by Kriston Capps

by Flickr user thebittenword.com

by Flickr user thebittenword.com

A reader writes in to ask about community-supported agriculture (CSA) options in the District. Great Country Farms is a very popular local CSA farm but it delivers only within Northern Virginia, so the IFA opposes that one. Clagett Farm delivers in the District, but neither I nor any other Internet Food Associate is a member (that I know of).

Paying in bulk for vegetables I may or may not want doesn’t much appeal to me, especially since the weekend farmers’ markets are so conveniently located throughout the city and feature enough that I usually get what I want. I suppose there’s some appeal to supporting the farm with a subscription, but I feel that I support farms just fine by picking up nearly all my produce for the week at the farmers’ market on the weekend. And I think that the farm-to-door delivery model (offered by Great Country but not Clagett) is irresponsible: What if everyone did this? It runs contrary to the spirit of sustainability and good environmental stewardship that, I imagine, is at least part of the appeal of CSA.

But I speak from ignorance. Anyone have any experience with CSA in DC?


11 responses to “CSA DC

  1. We tried Fresh and Local CSA this year, selected mainly because of convenient pickup location and times, and have been extremely disappointed. Spotty delivery, very little variety, boring stuff — nothing compared to what you see at the farmer’s markets. The eggs have been fine, however. I would be interested in other folk s experience.


  2. There was a recent post on Ask Metafilter about this very topic:


  3. I tried Bull Run Farms — which delivers to 16th and P, NW — the last two summers and was disappointed. I didn’t buy in again this year.

    First, I didn’t think it was a good deal. I paid about $300 for a half share and it just didn’t seem like it was worth it. The first summer there was a pretty severe drought, which I thought might explain it, but it didn’t get much better last year.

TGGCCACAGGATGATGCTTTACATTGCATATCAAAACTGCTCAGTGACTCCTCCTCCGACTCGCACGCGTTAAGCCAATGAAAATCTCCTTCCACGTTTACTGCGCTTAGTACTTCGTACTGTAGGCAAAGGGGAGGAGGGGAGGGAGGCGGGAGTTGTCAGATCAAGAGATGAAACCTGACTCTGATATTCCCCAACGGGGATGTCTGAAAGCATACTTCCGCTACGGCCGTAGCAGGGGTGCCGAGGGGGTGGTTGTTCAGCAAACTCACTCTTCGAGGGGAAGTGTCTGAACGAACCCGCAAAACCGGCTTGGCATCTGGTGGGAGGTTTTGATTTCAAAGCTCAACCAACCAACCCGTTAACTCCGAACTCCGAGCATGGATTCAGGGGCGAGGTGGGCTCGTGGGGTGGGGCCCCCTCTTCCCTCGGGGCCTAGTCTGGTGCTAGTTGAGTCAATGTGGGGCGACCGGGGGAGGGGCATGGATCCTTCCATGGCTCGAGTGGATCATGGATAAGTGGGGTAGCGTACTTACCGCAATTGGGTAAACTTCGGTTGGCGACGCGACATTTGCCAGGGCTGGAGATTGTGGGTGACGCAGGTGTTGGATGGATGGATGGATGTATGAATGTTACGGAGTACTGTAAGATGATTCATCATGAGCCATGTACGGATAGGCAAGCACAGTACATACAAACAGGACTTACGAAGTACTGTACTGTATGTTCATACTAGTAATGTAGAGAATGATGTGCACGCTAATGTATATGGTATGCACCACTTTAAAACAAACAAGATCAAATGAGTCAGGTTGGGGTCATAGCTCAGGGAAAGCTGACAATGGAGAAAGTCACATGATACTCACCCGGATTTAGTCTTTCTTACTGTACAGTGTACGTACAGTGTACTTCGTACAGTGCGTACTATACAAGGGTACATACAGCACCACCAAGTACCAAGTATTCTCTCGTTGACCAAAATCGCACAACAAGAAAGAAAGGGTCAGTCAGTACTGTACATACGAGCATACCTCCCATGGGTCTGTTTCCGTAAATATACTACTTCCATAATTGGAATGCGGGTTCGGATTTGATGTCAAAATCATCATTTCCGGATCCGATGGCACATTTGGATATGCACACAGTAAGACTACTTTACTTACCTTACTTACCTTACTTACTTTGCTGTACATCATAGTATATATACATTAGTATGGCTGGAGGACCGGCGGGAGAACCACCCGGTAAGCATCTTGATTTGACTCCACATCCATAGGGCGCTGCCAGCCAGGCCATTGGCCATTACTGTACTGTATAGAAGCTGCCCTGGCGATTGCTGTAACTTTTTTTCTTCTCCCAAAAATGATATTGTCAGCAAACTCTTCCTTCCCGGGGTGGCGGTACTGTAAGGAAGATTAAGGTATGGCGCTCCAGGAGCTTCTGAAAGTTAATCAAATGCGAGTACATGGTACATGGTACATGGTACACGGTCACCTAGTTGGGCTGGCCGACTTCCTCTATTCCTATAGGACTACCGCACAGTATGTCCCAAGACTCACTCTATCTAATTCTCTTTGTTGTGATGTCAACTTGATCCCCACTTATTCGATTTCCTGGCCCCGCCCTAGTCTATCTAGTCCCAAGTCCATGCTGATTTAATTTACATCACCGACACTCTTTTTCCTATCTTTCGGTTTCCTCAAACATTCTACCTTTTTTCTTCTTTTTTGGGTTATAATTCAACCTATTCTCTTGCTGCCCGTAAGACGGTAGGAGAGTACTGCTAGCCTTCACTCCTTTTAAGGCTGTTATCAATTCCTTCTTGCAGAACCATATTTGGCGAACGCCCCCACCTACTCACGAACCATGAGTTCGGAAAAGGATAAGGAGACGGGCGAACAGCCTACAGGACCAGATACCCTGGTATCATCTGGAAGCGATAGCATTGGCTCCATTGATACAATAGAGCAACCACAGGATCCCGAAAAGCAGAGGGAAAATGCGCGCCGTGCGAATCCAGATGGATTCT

Second, you get a lot of stuff you don’t necessarily want. Kohlrabi would be a good example.

    Third, you don’t get enough of the stuff you do want. Like, what do you do with one beet or two tomatillas?

    I ended up having a lot of stuff go to waste, which I felt pretty guilty about. And, I live on 17th Street, really close to both the Whole Foods and the Dupont Farmers Market (and the Soviet Safeway), so it’s not like I’m lacking places to get produce.

  4. amandamattos

    I just signed up for the Washignton’s Green Grocer recommended in Emily’s link. I’ll be sure to review it once it gets going. Sounds like a really good thing — you can pick and choose what you want to have deliveredand stop delivery when you don’t want it.


  5. Not in DC but experiencing my first CSA in Philadelphia this summer….

    Evidently this puts me in the minority, but I really like getting stuff that I don’t necessarily want. It forces me to learn to cook/prep things that are unfamiliar and weird. I’ve also really gotten into pickling, which I find to be a great way to deal with any randoms that I have left over at the end of the week. What am I going to do with a single beet? Pickle it with some carrots and shallots!

    Our farm delivers to a bunch of different pick up places in the city, one of which is walking distance from our apartment, so I feel pretty ok about the environmental angle, too.